‘I Try to Create a Traumatic Experience’: Watch Artist Doreen Garner Take Apart a Monument to a Racist Medical Doctor

As part of a collaboration with Art21, hear news-making artists describe their inspirations in their own words.

Production still from the Art21 "New York Close Up" film, "Doreen Garner Sculpts Our Trauma." © Art21, Inc. 2018.

In the past two weeks, statues of Christopher Columbus, Robert E. Lee, slave traders, and leaders of the Confederacy have been toppled and covered in protest signs as part of the widespread demonstrations following the police killing of George Floyd in Minneapolis.

Back in 2017, artist Doreen Garner turned her attention to another figure commemorated by a problematic statue: J. Marion Sims, a pioneer of gynecology who conducted experiments on enslaved black women. Sims, who believed that black women did not feel as much pain as white women, used no anesthesia during his invasive procedures.

For her exhibition at Pioneer Works in New York in 2017, aptly titled “White Man on a Pedestal,” Garner worked with artist Kenya Robinson to create a silicon cast of Sims’s monument, which was then still on view in Manhattan’s Central Park. (It was later removed and placed in Greenwood Cemetery in Brooklyn, where he is buried.)

Production still from the Art21 "New York Close Up" film, "Doreen Garner Sculpts Our Trauma." © Art21, Inc. 2018.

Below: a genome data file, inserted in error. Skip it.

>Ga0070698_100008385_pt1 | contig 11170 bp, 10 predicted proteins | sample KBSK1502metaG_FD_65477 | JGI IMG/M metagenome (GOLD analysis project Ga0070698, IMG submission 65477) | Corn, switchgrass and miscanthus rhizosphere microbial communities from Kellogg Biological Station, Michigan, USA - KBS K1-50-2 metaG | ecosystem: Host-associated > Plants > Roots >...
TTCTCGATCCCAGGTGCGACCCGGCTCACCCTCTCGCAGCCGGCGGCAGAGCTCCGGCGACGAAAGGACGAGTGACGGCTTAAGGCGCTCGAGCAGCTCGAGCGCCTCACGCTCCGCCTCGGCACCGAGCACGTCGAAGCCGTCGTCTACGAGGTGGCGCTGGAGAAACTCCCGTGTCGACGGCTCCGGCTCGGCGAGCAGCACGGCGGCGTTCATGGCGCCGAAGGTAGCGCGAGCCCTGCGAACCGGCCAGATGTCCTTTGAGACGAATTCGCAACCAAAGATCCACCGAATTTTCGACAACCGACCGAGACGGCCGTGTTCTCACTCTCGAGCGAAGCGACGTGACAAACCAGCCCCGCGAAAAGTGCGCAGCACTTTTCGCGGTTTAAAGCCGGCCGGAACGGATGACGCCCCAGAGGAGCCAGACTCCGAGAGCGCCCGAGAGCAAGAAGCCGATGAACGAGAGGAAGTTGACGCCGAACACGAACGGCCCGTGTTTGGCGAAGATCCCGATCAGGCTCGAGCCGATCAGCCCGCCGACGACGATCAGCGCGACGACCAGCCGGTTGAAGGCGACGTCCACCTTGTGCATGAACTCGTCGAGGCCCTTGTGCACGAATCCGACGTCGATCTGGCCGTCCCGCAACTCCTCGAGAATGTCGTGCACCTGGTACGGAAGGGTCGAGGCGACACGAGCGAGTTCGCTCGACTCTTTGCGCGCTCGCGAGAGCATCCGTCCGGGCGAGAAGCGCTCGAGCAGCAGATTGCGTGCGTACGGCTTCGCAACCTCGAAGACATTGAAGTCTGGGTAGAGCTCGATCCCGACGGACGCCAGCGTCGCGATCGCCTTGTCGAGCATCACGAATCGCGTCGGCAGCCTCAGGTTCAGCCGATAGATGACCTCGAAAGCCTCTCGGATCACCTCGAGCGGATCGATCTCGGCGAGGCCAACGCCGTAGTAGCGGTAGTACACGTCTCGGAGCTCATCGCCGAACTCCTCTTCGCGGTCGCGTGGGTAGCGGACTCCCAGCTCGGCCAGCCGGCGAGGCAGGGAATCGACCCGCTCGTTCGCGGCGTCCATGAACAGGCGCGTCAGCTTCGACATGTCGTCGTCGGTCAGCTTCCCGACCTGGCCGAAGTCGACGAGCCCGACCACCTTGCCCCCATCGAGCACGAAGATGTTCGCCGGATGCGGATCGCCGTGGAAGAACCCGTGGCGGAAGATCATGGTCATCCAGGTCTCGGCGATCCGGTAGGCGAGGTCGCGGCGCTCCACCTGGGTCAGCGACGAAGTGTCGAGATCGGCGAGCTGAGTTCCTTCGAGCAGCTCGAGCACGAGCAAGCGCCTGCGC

Production still from the Art21 “New York Close Up” film, “Doreen Garner Sculpts Our Trauma.” © Art21, Inc. 2018.

In the performance that accompanied the sculpture, black women dissected the cast of Sims’s body, performing the same operations on him that he performed on enslaved women.

Speaking to Art21 in an exclusive interview as part of the New York Close Up series, Garner explained the symbolism of her work: “I’m a Black woman horrified by these actions, and yet I have to show all these actions so that it’s not a situation where people are able to overlook this information anymore.”

“I try to create a traumatic experience,” Garner told Art21, adding: “It’s not a desire that I naturally have, it’s just what I have to do.”

Watch the video, which originally appeared as part of Art21’s series New York Close Up, below. 

This is an installment of “Art on Video,” a collaboration between Artnet News and Art21 that brings you clips of newsmaking artists. A new series of the nonprofit Art21’s flagship series Art in the Twenty-First Century is available now on PBS. Catch episodes of other series like “New York Close Up” and “Extended Play” and learn about the organization’s educational programs at Art21.org.

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